Union reps protest at CAT offices

Ashley Fitzpatrick
Send to a friend

Send this article to a friend.

National event attempts to draw attention to company, government actions

Representatives from the local chapter of the Canadian Auto Workers union — (from left) Carolyn Wrice, Kim Flight, Dennis Simms, Dave Griffiths and Wayne Butler (not pictured) — picket outside a Caterpillar outlet on Kenmount Road in St. John’s Thursday morning. The action was to draw attention to a dispute between workers at a CAT subsidiary in Ontario and the construction equipment giant. — Photo by Ashley Fitzpatrick/The Telegram

A handful of representatives from the local chapter of the Canadian Auto Workers (CAW) union added their voices to a cross-Canada protest action Thursday morning at Caterpillar’s offices on Kenmount Road in St. John’s.

The CAW’s national board arranged to have a union presence at CAT locations across the country, speaking out against the equipment provider’s planned pullout of London, Ont., and the federal government’s response to the disagreement between workers and the company at that location, focused on labour costs.

The CAW has come out in support of the workers, but also is upset over the fact the company has now decided to leave the location, after taking incentives from the federal government.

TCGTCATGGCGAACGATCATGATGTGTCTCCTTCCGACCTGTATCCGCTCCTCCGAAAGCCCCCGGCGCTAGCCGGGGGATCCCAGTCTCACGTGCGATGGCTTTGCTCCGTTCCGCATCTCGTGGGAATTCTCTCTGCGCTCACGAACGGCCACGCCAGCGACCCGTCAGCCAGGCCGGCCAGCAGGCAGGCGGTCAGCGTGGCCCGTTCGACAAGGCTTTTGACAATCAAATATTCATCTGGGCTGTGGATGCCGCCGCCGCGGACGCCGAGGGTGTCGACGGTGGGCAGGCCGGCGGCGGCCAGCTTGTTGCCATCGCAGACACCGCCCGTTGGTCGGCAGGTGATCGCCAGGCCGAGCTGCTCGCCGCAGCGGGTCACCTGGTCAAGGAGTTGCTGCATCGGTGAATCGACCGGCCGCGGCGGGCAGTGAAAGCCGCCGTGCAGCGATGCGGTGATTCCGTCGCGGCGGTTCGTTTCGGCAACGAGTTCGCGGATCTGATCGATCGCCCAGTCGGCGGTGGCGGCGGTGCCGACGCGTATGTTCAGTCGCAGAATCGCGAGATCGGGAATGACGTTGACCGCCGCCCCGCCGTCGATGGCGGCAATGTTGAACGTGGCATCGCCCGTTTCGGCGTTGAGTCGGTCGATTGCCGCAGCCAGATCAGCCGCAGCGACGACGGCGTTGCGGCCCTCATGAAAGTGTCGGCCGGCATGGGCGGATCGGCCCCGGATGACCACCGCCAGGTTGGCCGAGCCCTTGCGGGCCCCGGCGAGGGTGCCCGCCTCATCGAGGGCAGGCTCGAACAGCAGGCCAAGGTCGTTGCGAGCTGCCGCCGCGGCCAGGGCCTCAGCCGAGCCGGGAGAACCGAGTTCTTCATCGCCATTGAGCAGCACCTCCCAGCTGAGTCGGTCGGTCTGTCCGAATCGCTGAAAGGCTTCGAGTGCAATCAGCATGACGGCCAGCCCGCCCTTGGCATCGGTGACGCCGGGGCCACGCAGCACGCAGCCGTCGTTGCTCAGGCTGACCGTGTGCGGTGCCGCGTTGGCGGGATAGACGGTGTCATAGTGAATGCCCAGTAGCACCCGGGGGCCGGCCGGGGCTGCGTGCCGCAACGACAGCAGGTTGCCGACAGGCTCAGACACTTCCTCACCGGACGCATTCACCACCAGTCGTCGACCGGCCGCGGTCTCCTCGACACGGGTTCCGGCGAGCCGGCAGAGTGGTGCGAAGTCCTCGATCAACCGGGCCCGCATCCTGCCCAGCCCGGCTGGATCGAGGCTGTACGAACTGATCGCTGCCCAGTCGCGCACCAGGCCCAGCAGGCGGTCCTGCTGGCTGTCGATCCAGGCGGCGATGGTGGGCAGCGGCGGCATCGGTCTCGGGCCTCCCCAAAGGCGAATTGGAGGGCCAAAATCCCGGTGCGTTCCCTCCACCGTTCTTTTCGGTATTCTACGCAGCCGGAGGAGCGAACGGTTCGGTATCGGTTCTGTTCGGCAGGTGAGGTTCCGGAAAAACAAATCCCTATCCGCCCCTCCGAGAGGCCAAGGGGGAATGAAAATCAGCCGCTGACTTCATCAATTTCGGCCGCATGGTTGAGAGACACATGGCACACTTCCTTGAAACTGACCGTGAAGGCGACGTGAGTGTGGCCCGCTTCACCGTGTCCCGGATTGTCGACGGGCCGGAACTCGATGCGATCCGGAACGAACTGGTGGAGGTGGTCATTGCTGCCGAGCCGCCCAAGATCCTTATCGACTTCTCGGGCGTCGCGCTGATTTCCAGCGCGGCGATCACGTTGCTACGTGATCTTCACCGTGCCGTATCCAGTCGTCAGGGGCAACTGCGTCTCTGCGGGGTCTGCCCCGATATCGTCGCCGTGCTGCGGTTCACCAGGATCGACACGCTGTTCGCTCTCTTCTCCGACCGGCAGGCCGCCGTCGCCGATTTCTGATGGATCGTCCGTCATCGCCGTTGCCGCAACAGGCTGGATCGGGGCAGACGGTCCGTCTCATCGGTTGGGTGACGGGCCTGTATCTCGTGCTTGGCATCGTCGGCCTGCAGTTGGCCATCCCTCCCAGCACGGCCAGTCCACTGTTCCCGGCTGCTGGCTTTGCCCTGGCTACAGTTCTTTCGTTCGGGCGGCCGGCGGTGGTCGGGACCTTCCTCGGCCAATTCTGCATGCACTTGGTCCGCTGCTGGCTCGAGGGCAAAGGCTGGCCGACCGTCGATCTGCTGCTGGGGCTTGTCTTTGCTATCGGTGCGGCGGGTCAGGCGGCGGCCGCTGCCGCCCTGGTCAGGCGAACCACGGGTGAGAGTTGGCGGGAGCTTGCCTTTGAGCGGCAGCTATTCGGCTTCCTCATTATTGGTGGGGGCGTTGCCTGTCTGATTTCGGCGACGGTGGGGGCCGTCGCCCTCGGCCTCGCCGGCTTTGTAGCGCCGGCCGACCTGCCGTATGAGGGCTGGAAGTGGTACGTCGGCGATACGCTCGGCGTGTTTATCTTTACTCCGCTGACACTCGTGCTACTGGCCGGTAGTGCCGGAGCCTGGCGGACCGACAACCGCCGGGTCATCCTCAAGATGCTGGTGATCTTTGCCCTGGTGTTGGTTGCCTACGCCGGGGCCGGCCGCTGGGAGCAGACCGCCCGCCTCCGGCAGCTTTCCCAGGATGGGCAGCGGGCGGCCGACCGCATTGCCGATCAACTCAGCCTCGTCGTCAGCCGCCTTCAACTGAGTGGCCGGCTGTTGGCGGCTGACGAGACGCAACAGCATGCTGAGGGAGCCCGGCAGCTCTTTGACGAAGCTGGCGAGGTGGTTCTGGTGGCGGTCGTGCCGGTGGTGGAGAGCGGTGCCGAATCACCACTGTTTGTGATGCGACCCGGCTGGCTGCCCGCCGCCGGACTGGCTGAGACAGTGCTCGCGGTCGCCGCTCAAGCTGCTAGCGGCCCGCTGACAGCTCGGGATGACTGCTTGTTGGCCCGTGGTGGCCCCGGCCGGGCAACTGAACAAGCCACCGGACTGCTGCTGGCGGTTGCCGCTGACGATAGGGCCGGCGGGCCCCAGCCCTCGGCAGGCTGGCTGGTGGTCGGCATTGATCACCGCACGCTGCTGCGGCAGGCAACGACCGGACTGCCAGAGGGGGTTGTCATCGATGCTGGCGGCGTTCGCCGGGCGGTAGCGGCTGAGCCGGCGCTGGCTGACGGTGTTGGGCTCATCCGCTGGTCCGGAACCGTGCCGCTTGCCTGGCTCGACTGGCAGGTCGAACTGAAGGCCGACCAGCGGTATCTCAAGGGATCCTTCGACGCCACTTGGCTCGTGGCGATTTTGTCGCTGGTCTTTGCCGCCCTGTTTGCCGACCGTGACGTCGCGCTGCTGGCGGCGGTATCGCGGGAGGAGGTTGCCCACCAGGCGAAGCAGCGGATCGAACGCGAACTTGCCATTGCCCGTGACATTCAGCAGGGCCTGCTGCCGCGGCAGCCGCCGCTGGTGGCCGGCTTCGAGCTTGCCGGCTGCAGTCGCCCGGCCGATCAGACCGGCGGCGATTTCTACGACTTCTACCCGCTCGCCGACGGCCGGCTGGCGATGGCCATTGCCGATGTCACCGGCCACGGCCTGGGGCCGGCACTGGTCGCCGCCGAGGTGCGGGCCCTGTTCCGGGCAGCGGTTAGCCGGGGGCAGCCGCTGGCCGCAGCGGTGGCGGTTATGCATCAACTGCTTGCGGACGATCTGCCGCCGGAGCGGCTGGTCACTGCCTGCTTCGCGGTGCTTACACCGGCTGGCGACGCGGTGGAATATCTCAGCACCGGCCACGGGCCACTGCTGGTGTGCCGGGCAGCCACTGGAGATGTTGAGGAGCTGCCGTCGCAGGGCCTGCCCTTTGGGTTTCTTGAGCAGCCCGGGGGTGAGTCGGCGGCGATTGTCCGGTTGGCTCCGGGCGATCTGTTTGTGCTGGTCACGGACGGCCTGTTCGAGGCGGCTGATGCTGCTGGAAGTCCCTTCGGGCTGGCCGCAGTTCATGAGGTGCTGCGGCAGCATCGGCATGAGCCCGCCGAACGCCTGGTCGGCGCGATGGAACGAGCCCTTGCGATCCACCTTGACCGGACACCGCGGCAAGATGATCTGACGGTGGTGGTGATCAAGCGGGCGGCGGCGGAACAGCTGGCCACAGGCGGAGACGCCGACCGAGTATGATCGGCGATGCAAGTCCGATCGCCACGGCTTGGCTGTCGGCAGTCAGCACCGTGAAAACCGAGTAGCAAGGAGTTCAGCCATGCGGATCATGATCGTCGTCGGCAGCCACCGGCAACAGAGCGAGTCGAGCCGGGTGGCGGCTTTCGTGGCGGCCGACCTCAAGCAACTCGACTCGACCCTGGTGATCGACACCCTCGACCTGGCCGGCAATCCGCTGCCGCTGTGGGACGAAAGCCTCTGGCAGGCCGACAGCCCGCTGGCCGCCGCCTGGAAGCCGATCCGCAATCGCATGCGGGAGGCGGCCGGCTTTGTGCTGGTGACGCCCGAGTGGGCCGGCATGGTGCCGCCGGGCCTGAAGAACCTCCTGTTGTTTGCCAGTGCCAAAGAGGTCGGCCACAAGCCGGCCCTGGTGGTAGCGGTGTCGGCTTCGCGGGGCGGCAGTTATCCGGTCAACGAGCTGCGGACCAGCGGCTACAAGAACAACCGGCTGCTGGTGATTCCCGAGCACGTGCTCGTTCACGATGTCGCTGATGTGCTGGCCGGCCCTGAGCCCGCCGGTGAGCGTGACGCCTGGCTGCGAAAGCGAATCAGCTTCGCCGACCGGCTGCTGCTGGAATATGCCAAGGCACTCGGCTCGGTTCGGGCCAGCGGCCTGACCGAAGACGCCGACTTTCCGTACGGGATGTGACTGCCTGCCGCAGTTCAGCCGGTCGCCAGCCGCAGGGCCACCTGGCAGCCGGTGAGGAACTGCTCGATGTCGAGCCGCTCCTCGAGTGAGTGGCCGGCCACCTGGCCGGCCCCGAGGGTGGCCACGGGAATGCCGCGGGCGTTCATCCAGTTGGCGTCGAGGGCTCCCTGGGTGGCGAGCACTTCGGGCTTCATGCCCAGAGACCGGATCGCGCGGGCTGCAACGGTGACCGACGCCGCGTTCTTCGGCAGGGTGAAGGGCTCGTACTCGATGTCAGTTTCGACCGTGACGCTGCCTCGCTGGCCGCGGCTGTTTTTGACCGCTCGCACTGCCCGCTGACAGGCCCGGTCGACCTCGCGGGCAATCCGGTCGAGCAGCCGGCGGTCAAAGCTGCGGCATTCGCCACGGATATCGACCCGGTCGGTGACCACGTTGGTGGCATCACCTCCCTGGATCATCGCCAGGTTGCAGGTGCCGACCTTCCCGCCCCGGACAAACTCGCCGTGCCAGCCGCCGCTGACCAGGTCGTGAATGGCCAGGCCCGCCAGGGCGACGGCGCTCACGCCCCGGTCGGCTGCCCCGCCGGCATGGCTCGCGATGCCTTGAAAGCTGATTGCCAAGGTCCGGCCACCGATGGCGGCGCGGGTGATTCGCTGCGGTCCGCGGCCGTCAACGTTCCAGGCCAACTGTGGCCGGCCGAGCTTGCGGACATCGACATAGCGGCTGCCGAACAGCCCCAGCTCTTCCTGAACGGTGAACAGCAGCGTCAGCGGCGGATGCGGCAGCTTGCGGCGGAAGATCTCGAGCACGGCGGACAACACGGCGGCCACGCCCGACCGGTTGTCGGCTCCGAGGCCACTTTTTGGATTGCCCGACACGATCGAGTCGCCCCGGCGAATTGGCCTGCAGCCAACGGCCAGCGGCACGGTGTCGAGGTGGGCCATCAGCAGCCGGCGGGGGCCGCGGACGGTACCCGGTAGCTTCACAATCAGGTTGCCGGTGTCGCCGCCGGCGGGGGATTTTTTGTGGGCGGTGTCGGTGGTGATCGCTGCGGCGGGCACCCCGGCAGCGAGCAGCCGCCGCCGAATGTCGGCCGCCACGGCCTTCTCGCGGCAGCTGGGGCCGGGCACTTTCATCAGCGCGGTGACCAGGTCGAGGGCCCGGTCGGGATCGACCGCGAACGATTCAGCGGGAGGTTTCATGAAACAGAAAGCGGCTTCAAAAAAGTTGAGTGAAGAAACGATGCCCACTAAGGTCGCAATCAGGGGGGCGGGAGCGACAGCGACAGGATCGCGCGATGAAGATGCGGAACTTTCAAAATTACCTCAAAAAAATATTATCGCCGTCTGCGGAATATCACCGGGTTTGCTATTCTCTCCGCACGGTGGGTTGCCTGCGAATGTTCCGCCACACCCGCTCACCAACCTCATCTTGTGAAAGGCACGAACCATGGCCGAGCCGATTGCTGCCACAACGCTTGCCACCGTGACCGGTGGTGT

The action at Caterpillar locations was timed to happen as the company released its annual re­port.

The CAW has said jobs are not an issue locally and Caterpillar has not asked employees here for the same kind of changes it requested in Ontario. Across the country, the CAW is protesting the 50 per cent wage cut and other concessions being demanded of its members at a locomotive factory in southwestern Ontario.

“There’s the whole issue of the lack of government interference in the dispute in London, Ontario, and government policy which allows acompany like Caterpillar to come into this country and threaten workers, throw them out on the street, threaten to cut their wages by half,” said local CAW representative Wayne Butler.

“Secondly, of course, it’s the whole issue of an international company like Caterpillar walking into a profitable organization like Electro-Motive in Ontario — Caterpillar itself has made millions of dollars of profit this year.”

The union set up pickets in a dozen cities across Canada to bring attention to the lockout of nearly 500 employees at Caterpillar’s Electro-Motive subsidiary in London, Ont.

Meanwhile, Caterpillar an­nounc­­ed it had record-high sales and a profit of almost US$5 billion last year.

The union said it believes the company is being greedy and immoral, given that Caterpillar chief executive Doug Oberhelman received $10.5 million in pay last year, twice what he got the year before.

“At a time when inequality is rapidly growing, it’s vital that we take a stand with this company,” CAW national president Ken Lewenza said in a statement.

At Caterpillar headquarters in Peoria, Ill., the company an­nounced its fourth-quarter profit jumped 60 per cent, boosted by a steep increase in global demand for its products.

Caterpillar’s profit for all of 2011, expressed in U.S. dollars, was $4.9 billion, up 83 per cent from $2.7 billion in 2010. Profit per share was $7.40, up 78 per cent. Revenue was a record $60.1 billion, up 41 per cent from 2010.